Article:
Remains of the Day


Wake up! See the roses, even after work! Spring hath sprung, and so hath the clock--forward, by an hour.

Perhaps during the winter months you went straight from the office to the gym. Or home to veg out in front of the TV. Or to happy hour. If you’re a nine-to-fiver, wherever you went was probably indoors or involved artificial light--it was dark outside.

Now, thanks to daylight saving time, the sun doesn’t set until around 7:30 p.m. Locally, that’s cause for some to celebrate.


“I was talking to a friend in Indiana, where they don’t experience daylight saving,” said Tara Prieto, 27, of San Juan Capistrano. “He said, ‘Why are you so excited? You lose an hour of sleep!’ I said, ‘We sacrifice an hour of sleep for an hour of sunshine. It’s a great deal!’ ”

Daylight saving once had to do with factories saving energy during wartime; in today’s Orange County, it’s largely about fun. You don’t have to wait for the weekend, or play hooky, to enjoy weekend activities.

Here are just a few ways to make the most of the season:

Golf at Twilight Rates

Pelican Hill Golf Club at Newport Coast offers great views of the Pacific coastline. It’s expensive--about $200 per round on the weekends--but less expensive after 4 p.m. during daylight savings: $80 Mon. and Tue., $90 Wed. and Thur., $105 Fri.-Sun. and holidays for all the holes you can finish before dark. San Juan Hills Country Club, at the other end of the spectrum, tops out at $33. But there, too, twilight play (after 5:30) reduces rates by almost half: $12 Mon.-Thur., $14 Fri., $17 Sat., Sun. and holidays. Pelican Hill Golf Club, 22651 Pelican Hill Road South, Newport Beach, (714) 760-0707. San Juan Hills Country Club, 32120 San Juan Creek Road, San Juan Capistrano, (714) 493-1167.

Fishing and Ballgames

Craig Regional Park in Fullerton opens at 7 a.m. and stays open until 9 p.m. but has no lights except along the road. Available for evening use are baseball diamonds, volleyball nets, and racquetball, handball and basketball courts. The lake is stocked with catfish (fishing license required), and bird-watching is terrific: The mallards are nesting and, for the first time in recent memory, there’s a great horned owl nest with two chicks--30 yards from State College Boulevard. 3300 N. State College Blvd., Fullerton. Parking $2 Mon.-Fri., $4 Sat. and Sun., $5 holidays. (714) 990-0271.

Outdoor Exercise

It’s seven miles round trip from 32nd Street to the jetty end of the Board Walk beach path along Balboa Peninsula--a breeze for in-line skaters and bicyclists. The Huntington State Beach multi-use trail is more than twice that distance, and for some exercise devotees that makes the route twice as nice. Both paths feature virtually uninterrupted views of the Pacific Ocean. Huntington State Beach, Pacific Coast Highway near Brookhurst Street, (714) 536-1454; parking $6. Balboa Beach, west of Balboa Boulevard, Newport Beach, (714) 644-3047; parking $7, or metered street parking. Both beaches open 6 a.m.-10 p.m.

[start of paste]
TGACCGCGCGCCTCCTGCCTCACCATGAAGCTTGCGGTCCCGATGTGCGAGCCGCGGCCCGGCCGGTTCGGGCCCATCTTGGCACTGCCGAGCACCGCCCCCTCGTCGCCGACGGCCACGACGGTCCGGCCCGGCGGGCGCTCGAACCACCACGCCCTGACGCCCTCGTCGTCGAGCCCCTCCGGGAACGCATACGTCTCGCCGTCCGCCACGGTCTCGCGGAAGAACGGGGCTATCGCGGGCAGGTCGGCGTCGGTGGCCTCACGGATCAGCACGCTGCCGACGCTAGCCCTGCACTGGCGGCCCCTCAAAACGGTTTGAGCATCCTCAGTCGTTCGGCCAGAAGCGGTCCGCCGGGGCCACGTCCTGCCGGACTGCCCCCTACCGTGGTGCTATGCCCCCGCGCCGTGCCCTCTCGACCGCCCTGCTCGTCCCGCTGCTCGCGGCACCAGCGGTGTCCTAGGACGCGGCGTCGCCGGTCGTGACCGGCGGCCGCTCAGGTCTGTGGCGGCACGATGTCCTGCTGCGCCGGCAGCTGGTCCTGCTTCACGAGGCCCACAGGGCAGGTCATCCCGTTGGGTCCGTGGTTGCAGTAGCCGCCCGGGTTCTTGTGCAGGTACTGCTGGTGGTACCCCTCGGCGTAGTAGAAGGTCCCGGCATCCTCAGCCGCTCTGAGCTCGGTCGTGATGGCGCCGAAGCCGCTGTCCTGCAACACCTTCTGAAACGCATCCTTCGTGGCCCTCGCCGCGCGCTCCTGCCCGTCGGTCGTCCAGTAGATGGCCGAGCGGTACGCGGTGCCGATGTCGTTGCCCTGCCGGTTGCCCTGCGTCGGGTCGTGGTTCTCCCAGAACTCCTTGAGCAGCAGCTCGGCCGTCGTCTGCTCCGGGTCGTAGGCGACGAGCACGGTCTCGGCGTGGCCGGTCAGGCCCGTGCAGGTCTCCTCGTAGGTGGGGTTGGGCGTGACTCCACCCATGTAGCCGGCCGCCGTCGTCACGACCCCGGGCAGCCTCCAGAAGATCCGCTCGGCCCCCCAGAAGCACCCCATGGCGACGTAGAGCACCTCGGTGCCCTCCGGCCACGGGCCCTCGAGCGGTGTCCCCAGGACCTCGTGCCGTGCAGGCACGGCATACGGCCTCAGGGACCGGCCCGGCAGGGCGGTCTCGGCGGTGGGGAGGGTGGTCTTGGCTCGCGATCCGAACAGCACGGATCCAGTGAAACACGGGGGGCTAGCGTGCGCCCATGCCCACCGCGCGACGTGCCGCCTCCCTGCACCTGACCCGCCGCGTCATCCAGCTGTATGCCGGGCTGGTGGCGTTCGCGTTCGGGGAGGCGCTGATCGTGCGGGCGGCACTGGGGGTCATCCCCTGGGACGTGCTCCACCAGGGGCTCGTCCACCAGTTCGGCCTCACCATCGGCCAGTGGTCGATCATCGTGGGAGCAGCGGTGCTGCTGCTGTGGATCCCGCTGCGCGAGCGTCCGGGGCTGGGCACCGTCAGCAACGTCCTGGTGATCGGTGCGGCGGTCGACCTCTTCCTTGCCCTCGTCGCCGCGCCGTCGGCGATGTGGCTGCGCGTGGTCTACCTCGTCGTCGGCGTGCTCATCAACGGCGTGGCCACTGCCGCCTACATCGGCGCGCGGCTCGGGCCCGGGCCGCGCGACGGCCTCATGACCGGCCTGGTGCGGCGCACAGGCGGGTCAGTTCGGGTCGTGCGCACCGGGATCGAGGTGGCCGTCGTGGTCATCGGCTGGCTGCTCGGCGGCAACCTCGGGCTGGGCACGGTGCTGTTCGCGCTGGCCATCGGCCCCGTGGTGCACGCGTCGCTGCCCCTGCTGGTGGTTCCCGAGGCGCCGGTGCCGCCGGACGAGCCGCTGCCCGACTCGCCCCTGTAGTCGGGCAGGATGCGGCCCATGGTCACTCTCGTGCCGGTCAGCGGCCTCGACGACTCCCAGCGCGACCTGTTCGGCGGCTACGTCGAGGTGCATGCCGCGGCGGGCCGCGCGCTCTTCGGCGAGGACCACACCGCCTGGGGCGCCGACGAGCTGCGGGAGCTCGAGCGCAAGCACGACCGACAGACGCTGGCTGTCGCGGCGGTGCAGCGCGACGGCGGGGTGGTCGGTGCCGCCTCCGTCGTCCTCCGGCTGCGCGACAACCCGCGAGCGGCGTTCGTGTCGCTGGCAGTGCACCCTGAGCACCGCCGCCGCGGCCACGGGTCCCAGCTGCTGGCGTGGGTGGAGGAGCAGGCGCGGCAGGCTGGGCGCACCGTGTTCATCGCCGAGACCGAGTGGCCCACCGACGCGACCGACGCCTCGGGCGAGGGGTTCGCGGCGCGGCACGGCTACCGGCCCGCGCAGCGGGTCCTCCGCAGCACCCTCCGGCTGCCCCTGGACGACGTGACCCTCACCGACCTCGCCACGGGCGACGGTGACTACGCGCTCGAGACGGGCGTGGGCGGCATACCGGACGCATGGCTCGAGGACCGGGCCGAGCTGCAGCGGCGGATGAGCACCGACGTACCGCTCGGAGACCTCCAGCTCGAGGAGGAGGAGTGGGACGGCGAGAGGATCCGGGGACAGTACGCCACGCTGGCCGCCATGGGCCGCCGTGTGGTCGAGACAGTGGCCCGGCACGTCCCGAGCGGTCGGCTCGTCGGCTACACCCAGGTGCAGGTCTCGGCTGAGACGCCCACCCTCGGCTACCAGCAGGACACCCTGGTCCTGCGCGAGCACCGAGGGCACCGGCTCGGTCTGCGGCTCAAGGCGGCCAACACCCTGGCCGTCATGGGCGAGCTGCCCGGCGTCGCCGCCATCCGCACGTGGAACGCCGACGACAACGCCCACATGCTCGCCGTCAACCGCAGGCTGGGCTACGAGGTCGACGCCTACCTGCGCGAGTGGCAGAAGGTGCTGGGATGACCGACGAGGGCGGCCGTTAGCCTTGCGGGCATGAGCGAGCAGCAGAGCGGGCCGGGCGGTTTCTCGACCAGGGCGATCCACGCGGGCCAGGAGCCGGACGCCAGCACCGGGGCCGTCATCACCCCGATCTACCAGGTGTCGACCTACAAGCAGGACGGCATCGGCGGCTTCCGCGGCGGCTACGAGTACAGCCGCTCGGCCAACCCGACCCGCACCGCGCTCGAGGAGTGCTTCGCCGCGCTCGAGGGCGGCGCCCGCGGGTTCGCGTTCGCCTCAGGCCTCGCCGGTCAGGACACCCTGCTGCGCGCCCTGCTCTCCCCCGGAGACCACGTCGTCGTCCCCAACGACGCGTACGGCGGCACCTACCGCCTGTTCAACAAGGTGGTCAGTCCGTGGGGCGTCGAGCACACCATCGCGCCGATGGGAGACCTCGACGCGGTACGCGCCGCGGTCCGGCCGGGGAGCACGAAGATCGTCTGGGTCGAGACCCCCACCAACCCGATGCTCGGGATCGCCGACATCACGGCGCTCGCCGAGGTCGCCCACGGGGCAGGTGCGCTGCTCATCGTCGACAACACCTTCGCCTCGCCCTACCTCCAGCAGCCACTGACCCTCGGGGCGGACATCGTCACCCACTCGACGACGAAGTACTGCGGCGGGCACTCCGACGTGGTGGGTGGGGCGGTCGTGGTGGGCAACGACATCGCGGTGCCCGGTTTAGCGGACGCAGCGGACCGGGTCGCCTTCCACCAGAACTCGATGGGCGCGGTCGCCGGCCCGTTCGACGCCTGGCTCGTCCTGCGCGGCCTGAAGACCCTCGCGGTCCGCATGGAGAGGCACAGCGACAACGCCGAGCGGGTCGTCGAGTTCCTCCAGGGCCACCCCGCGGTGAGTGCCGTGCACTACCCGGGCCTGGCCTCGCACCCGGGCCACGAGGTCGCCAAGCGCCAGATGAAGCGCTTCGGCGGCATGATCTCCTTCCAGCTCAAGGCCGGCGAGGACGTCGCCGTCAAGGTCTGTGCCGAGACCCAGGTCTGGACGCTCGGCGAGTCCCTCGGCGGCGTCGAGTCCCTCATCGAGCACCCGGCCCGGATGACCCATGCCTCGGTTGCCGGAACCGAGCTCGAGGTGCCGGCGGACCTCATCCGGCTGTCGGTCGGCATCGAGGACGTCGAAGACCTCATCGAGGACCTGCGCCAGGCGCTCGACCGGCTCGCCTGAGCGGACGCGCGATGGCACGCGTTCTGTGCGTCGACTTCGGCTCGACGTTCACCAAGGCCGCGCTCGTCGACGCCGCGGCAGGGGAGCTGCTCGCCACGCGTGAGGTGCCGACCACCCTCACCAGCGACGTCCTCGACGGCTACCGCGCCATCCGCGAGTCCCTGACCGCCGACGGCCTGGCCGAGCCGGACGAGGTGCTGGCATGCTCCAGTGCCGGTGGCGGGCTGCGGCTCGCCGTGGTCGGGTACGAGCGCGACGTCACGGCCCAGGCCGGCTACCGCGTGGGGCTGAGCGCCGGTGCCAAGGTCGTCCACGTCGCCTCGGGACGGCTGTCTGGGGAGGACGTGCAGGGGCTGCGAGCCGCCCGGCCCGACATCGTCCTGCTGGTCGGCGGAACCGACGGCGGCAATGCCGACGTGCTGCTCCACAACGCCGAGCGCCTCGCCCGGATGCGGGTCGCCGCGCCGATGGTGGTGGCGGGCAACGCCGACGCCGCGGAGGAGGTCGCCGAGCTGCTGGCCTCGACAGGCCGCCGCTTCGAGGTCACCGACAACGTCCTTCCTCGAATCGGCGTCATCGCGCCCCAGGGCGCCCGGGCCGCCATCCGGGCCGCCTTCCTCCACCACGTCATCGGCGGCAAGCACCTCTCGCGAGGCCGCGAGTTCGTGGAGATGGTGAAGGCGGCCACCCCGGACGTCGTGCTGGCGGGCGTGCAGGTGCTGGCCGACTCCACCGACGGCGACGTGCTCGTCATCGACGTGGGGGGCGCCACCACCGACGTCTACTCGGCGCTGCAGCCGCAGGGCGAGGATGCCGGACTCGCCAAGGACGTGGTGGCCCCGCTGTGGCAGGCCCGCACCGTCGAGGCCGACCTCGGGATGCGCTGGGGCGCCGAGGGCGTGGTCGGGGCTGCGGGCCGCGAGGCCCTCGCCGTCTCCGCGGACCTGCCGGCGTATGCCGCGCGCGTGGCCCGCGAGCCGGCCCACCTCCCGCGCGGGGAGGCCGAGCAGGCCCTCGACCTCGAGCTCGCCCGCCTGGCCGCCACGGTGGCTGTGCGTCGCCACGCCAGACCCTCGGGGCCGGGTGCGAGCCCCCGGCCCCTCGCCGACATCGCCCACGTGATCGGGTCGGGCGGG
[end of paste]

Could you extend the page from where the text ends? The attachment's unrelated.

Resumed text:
Wilderness Hikes

The county’s wilderness parks are open for day use from 7 a.m. until sunset. South of the El Toro “Y,” head east 7.8 miles on Ortega Highway to Caspers Wilderness Park, where a nature trail (seven-tenths of a mile) passes open sycamore woodlands, an oak canopy and lots of wildflowers. Bell Canyon offers more trails still. Hikers under age 18 are not allowed on the trail without a docent or a ranger, even with parents; call ahead for arrangements. 33401 Ortega Highway, San Juan Capistrano. (714) 728-0235.


Walking the Dog

How would you feel if you only socialized on weekends? OK, maybe you do. Nonetheless, dogs seem to crave the company of other dogs. So-called bark parks in Costa Mesa, Huntington Beach and Laguna Beach are open dawn till dusk, and they’re free. Many owners find watching their pets play as therapeutic for them as it is for the dogs. Costa Mesa: corner of Arlington Drive and Newport Boulevard, (714) 754-5041. Laguna Beach: Laguna Canyon Road, half a mile south of El Toro Road, (714) 458-9663. Huntington Central Park: Edwards Street between Ellis Avenue and Inlet Drive, (714) 536-5486.

Blazing Saddles

Country Trails and Riding School offers guided horseback tours through Irvine Regional Park ($20 per hour) and riding lessons ($30 for half-hour private or one-hour group lesson) by appointment until dark. Private one-hour lessons at Huntington Central Park Equestrian Center run $35-$40, and can also be scheduled until sundown (or later, in some cases); one-hour guided rides ($25) start in June. Rides at both facilities Wed.-Sun., ages 8 and up. Country Trails, 1 Irvine Park Road, Orange, (714) 538-5860. Equestrian Center, 18381 Goldenwest St., Huntington Beach, (714) 848-6565.


Most afternoons at Fairview Park, wind currents blow up the cliffs from the Santa Ana River bed. Kite flyers congregate until dusk on the lawn adjacent to Placentia Avenue. Radio-controlled sailplane pilots hang out atop the cliffs near Pacific Avenue. As for where you’ll spot the occasional paraglider testing out a chute, well, that’s up in the air. Fairview Park, Placentia Avenue, Costa Mesa, (714) 754-5300. Parking is free.


Sure, these happen every day, but not all of us have weekday opportunities to see them in winter. And there’s no better way to appreciate the extra daylight than to watch as it surrenders to the night. Head over to Bolsa Chica State Beach, grab a bench atop the cliffs of Corona del Mar, or take a tram to tiny Top of the World Park in Laguna Beach. If you’re alone, it’ll clear your mind; if you’re not, it’s a sure-fire idea for a date. Bolsa Chica State Beach, Pacific Coast Highway and Warner Avenue, Huntington Beach. Cliffs of Corona del Mar, Ocean Boulevard near Marguerite Avenue. Top of the World Park, corner Top of the World Drive and Tree Top Lane, Laguna Beach.